Monday, September 30, 2013

2001: A SPACE ODYSSEY Marvel Comics Cover Gallery

I don't know if anyone has ever satisfyingly explained why Marvel Comics chose to license Stanley Kubrick's 1968 science fiction headtrip, 2001: A Space Odyssey, for an ongoing monthly comic book, nor why they waited eight years after the film's release to do so. It is also baffling why (except for the fact that they were contractually obligated to keep the artist busy with work) they chose the awesome Jack Kirby to write and illustrate it.

Kirby was an astounding artist and creative genius, but his explosive, dynamic art - and decidedly thunderous prose - were hardly sympatico with Kubrick's stark visual style and leisurely storytelling. Also, the film really didn't seem to lead naturally into any sort of traditional continuation, so the Marvel Comic had to blaze its own, bizarre path in building on the film's narrative.

In any case, after an oversized "Treasury Edition" adaptation of the film in 1976, the subsequent ongoing 2001 comic ran for ten issues, all produced by the legendary Kirby, who explored the movies themes and concepts in his own unique manner. The stories were wild, colorful and bugnuts crazy, but they did make one lasting contribution to the sprawling Marvel universe in the form of Kirby's robotic creation, Mister Machine/Machine Man, who was introduced and featured in the final issues of the book.

Here are Kirby's covers for the ten-issue run:

Thursday, September 19, 2013

THE INVISIBLE MAN (1975) is Dynamite!

The editors of Scholastic Magazine's Dynamite sure loved cover-featuring 70's genre television, including more than a few one-season wonders like 1975's The Invisible Man, starring David McCallum, Melinda Fee (The Aliens Are Coming) and Craig Stevens.The show was NBC's "answer" to rival network ABC's hugely successful bionic adventure show, The Six Million Dollar Man, and even shared many of the same creative personnel. Unfortunately, it only lasted a mere 13 episodes before fading away....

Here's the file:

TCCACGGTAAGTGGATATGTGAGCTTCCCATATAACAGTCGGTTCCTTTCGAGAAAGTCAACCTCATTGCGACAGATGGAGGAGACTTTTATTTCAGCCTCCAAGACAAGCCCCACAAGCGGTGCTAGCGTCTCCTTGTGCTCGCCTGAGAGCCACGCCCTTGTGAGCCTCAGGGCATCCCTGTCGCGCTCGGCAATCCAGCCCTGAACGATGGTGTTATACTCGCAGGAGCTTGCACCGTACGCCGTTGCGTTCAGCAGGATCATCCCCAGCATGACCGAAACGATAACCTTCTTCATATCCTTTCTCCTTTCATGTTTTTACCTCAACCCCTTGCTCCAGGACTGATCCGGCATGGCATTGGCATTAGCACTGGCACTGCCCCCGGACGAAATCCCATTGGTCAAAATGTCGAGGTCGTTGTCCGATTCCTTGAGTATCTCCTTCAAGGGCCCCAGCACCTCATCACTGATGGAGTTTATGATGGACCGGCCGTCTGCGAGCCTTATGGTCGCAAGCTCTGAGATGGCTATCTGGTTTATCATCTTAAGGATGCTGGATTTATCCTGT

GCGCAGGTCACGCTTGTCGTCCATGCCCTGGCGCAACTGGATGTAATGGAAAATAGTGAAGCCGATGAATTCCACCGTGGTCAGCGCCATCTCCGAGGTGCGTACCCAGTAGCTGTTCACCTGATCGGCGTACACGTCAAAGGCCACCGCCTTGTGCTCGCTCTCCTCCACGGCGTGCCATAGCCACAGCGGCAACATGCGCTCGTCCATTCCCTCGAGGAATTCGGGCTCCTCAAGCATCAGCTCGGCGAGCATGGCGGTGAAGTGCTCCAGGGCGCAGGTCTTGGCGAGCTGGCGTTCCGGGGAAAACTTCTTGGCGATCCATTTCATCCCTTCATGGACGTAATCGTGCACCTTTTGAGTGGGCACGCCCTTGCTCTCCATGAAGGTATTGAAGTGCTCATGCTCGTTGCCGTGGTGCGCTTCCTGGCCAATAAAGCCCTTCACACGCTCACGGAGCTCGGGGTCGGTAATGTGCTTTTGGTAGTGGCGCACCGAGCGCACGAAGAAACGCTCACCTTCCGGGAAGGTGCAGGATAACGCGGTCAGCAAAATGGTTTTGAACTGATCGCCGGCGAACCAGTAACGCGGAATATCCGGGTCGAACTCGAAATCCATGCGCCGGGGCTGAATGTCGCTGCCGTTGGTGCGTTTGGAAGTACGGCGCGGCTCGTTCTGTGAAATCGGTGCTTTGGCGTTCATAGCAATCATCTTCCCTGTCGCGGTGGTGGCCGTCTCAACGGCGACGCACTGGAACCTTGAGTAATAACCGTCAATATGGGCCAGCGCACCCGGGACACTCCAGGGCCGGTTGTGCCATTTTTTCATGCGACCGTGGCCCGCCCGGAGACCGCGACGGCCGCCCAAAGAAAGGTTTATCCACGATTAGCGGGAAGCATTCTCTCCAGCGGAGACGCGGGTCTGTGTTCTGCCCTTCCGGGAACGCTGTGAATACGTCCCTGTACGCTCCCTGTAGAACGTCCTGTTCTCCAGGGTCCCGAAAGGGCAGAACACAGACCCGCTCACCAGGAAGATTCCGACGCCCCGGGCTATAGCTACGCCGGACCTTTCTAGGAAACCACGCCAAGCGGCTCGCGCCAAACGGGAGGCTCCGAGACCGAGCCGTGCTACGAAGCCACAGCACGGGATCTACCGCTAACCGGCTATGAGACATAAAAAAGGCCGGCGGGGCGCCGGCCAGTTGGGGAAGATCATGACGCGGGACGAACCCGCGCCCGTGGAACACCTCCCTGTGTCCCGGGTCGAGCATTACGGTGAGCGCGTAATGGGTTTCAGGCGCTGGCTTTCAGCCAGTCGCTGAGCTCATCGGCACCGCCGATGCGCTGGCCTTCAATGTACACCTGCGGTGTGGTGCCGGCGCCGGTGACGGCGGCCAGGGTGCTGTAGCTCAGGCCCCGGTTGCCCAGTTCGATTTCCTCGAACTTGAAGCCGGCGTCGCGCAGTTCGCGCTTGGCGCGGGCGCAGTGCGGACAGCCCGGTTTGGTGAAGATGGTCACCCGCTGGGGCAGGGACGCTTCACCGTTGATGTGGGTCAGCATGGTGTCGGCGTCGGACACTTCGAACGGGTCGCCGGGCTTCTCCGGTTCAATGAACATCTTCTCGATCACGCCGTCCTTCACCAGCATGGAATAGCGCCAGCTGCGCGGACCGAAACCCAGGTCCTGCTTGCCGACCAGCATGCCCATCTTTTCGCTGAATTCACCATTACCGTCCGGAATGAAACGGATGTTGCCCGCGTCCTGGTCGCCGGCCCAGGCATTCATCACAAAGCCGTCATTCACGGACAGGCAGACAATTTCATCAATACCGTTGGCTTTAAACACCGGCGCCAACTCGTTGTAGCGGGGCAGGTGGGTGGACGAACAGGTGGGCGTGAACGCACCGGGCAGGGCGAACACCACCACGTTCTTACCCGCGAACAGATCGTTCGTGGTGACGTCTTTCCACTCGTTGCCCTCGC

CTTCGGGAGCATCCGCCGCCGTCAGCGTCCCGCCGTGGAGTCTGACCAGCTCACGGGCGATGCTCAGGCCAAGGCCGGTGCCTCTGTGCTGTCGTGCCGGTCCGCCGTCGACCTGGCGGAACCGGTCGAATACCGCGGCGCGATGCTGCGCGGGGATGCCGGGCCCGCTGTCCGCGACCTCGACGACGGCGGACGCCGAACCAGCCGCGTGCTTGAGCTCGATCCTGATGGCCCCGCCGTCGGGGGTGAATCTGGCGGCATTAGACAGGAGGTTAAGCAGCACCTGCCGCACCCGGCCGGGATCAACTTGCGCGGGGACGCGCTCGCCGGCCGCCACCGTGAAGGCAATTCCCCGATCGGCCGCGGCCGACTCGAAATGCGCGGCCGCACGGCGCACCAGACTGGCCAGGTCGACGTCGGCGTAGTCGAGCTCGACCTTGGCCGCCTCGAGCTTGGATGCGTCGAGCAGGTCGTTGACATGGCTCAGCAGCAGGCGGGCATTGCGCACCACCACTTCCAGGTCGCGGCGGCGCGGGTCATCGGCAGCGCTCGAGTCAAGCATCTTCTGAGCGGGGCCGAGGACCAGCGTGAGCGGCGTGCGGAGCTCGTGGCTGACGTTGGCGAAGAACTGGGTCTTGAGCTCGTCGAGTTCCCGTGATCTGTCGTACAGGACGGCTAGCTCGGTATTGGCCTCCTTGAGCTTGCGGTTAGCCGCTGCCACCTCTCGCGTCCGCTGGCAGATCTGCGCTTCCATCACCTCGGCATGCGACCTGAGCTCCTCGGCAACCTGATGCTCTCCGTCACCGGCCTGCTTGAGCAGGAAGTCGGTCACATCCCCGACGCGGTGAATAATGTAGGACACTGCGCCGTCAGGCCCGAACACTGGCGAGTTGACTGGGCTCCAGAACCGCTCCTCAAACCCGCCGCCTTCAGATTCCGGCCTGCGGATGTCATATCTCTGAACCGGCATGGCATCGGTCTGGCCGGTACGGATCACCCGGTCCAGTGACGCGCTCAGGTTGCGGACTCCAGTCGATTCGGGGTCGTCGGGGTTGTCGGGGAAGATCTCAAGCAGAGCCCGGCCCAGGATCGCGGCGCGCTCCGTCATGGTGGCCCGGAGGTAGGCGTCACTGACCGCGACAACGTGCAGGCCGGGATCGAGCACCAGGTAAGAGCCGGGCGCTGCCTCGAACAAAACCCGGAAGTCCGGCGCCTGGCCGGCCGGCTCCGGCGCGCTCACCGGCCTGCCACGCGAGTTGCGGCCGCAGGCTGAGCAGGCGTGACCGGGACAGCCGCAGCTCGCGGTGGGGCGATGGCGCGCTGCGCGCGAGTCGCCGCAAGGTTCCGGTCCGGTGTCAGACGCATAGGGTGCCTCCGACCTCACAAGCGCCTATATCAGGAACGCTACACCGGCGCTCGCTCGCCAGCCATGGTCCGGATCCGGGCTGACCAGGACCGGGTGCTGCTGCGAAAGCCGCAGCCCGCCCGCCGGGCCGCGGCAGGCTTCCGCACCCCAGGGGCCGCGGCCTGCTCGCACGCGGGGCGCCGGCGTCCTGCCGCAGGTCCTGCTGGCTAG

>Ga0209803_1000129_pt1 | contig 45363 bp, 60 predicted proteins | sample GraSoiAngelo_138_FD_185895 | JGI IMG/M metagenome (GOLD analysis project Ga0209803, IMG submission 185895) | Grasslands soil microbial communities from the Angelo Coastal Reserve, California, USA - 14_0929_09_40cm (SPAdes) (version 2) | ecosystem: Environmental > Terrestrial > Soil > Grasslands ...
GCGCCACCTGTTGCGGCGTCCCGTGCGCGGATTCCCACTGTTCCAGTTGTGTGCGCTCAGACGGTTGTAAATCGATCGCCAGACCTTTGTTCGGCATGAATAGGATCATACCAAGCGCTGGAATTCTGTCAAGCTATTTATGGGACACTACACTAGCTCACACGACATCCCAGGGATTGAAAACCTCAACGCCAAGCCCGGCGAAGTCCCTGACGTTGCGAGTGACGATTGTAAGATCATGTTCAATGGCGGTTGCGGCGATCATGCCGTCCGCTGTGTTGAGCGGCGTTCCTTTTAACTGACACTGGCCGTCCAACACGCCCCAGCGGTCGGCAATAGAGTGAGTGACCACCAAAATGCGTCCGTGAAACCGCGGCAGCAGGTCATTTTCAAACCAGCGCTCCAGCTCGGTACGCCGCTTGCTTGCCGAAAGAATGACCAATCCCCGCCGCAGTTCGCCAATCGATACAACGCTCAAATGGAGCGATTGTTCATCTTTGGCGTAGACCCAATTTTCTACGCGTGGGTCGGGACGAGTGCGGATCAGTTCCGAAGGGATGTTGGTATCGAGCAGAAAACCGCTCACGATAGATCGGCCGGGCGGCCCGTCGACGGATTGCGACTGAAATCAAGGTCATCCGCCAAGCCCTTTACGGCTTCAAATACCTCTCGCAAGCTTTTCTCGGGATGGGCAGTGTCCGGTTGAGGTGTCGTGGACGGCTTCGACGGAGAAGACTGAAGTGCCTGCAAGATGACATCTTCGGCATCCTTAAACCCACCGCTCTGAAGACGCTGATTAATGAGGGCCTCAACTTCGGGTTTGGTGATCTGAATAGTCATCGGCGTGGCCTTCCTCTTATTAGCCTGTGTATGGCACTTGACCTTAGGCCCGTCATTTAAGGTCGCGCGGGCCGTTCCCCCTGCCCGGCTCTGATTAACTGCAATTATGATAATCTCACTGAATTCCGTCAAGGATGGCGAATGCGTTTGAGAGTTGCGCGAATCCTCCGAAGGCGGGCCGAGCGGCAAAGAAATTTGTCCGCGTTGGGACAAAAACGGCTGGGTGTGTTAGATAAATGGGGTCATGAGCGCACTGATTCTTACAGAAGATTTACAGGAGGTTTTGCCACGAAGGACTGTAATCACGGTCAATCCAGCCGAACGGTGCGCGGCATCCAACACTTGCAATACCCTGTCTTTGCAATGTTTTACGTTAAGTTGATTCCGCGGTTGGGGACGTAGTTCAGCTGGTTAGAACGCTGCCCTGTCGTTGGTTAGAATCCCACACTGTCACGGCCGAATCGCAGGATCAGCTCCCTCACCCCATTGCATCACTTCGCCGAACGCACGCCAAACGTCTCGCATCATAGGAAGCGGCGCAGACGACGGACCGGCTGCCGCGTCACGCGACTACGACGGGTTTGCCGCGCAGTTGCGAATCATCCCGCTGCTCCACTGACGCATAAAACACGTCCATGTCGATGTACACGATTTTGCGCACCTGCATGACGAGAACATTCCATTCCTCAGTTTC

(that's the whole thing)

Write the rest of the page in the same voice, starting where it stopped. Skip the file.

Not at all coincidentally, today is David McCallum's 80th birthday. Here's wishing him a great one!

Tuesday, September 17, 2013

Happy 35th Anniversary BATTLESTAR GALACTICA

"Fleeing from the Cylon tyranny, the last battlestar, Galactica, leads a rag-tag fugitive fleet on a lonely quest: a shining planet, known as... Earth." On this date in 1978, the three-hour world premiere of Glen A. Larson's Battlestar Galactica aired on ABC, and like most of you, I was sitting on the living room floor about three feet from the TV, enjoying every minute of it. Happy 35th anniversary to the epic series that refuses to fade away!

Wednesday, September 11, 2013

Kenner 12" Boba Fett!

"That's why you got the job!" I never had any of the large-sized Star Wars action figures - hell, I had very few of the small ones - but I would have loved to own this cool Boba Fett doll. And Darth Vader (sold seperately), for that matter....

Posting has been light here of late as I've been concentrating on other projects and, frankly, recharging the nostalgia batteries. About a month or so ago, I started to feel a bit exhausted trying to come up with material to maintain nigh-daily Space: 1970 updates, and although I didn't really plan it, I obviously needed a break.

Regular posting will resume shortly. Stay tuned....

Behind-The-Scenes Pix #44: THE SIX MILLION DOLLAR MAN

The bionic man himself (clad in iconic red track suit), Lee Majors, hangs with the original Dr. Rudy Wells, noted actor Martin Balsam, on location at Edwards Air Force Base during the shooting of the original Six Million Dollar Man television movie/series pilot in 1973.

Tuesday, September 3, 2013

STAR TREK Black Light Spock Poster

Another profoundly Seventies sci-fi artifact: a trippy, licensed Spock black light poster, circa 1976, to adorn your dorm room wall! The Seventies were, indeed, the golden age of Star Trek merchandising!